Money & Banking

RBI plans to set up ‘college of supervision’

K Ram Kumar/Surabhi Mumbai | Updated on December 27, 2019 Published on December 27, 2019

RBI Governor Shaktikanta Das   -  Prashant Nakwe

To provide skills to officials to improve risk assessment in banks, NBFCs

To ensure that irregularities in the financial sector, which is increasingly becoming complex and interconnected, do not escape the attention of its inspectors, the Reserve Bank of India is planning to set up a ‘college of supervision’.

“Skill imparting is not a one-time affair. They (inspectors) have to be re-skilled from time-to-time because things are evolving, things are changing, becoming more complex. So, more emphasis can be given on improvement of skills.

“...And, therefore, for better training, we are creating a college of supervision. We are also creating within the Department of Supervision and Regulation, an internal research and analysis group,” said Shaktikanta Das, Governor, in an interaction with BusinessLine.

The proposed college will improve the skill set of inspectors so that when they assess risk in regulated entities such as banks, non-banking finance companies, urban co-operative banks and payment system providers they are mindful of the possible dangers lurking.

This move comes in the backdrop of the letter of undertaking scam at Punjab National Bank, the IL&FS group and DHFL defaulting on debt servicing and Punjab and Maharashtra Co-operative Bank being brought to its knees due to a large irregular exposure to a real estate company.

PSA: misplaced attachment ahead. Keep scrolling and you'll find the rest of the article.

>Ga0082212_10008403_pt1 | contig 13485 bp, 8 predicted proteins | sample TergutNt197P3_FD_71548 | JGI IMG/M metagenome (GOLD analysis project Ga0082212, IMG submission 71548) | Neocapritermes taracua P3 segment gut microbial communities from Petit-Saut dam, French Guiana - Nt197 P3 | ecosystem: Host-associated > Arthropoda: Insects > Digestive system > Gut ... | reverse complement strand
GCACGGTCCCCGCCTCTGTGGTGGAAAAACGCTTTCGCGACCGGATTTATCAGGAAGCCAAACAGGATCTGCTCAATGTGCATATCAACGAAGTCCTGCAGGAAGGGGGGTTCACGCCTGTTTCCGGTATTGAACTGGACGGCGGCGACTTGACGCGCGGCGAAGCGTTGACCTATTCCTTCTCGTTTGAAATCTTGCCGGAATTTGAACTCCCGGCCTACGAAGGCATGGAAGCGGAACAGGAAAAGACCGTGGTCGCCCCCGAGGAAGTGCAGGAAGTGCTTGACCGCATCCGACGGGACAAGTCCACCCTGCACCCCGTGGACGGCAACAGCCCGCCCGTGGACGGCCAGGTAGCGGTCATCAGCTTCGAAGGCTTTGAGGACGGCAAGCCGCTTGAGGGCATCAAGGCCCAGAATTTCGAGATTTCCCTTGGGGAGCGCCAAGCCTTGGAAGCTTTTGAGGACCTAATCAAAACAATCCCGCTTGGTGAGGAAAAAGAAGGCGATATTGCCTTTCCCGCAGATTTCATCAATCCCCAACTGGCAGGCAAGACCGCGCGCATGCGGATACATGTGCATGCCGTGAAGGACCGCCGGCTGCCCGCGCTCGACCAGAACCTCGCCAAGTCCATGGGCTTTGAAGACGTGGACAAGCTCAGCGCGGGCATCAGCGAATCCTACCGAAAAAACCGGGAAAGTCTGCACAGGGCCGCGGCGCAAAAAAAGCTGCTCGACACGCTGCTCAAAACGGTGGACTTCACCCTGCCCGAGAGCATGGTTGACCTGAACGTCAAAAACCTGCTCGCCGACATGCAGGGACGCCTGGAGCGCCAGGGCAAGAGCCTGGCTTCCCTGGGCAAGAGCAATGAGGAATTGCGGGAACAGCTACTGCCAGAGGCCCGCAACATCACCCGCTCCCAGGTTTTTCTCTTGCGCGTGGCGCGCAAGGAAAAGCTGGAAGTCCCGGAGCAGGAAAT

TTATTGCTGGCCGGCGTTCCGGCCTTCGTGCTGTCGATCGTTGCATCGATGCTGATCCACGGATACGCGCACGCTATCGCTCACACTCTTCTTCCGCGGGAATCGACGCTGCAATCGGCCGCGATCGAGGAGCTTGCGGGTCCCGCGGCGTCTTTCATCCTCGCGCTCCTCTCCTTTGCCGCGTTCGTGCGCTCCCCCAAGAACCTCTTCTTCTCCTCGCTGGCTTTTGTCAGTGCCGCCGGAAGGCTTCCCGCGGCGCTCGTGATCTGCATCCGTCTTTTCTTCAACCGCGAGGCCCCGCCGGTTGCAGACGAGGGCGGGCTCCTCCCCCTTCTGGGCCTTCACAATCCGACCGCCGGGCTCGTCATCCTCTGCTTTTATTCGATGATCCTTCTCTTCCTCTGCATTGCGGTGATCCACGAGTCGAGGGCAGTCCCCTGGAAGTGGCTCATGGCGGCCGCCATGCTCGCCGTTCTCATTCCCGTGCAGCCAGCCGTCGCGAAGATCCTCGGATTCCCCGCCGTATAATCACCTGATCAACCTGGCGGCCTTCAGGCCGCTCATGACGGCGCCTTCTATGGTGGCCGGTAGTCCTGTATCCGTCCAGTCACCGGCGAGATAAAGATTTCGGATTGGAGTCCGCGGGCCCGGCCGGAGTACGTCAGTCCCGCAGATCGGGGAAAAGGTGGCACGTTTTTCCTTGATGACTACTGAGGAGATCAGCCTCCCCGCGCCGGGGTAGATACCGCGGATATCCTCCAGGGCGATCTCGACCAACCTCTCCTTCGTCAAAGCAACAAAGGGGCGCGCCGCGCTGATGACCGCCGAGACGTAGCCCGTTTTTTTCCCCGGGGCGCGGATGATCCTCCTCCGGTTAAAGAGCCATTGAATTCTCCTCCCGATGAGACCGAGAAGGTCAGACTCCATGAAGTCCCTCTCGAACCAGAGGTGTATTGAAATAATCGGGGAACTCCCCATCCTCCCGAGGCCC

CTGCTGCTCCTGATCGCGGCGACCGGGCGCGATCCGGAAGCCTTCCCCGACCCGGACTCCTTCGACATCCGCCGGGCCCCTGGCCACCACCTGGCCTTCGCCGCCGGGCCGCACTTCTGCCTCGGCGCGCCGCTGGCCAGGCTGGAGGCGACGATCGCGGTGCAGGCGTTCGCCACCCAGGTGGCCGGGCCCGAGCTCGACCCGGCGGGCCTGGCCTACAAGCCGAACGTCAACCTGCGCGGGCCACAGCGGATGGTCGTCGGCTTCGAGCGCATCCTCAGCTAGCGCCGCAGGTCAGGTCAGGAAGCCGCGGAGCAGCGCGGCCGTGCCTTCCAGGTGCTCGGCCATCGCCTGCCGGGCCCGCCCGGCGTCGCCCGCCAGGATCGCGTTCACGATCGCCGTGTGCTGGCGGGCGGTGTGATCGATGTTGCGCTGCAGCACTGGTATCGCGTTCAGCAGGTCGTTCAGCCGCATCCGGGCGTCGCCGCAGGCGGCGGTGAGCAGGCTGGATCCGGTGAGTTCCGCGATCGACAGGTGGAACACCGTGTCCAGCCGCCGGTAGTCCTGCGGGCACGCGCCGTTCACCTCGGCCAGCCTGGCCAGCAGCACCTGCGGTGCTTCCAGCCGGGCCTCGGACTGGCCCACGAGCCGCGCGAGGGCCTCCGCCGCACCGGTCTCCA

Following the aforementioned developments, the RBI created a unified Department of Supervision and a unified Department of Regulation. Earlier, there were three separate supervision departments (one each for banking, non-banking and co-operative banks) and three separate regulation departments (one each for banking, banking and co-operative banks).

Further, a separate supervisory and regulatory cadre has been established to give more focussed attention to functioning of regulated entities in the context of growing interconnectedness (mutual exposures of financial intermediaries).

Senior regulatory sources said the college will provide inspectors training to improve their onsite inspection skills and off-site surveillance and bring them up to speed with the latest developments, including innovations, frauds, cyber-security risks, in the financial sector.

Published on December 27, 2019
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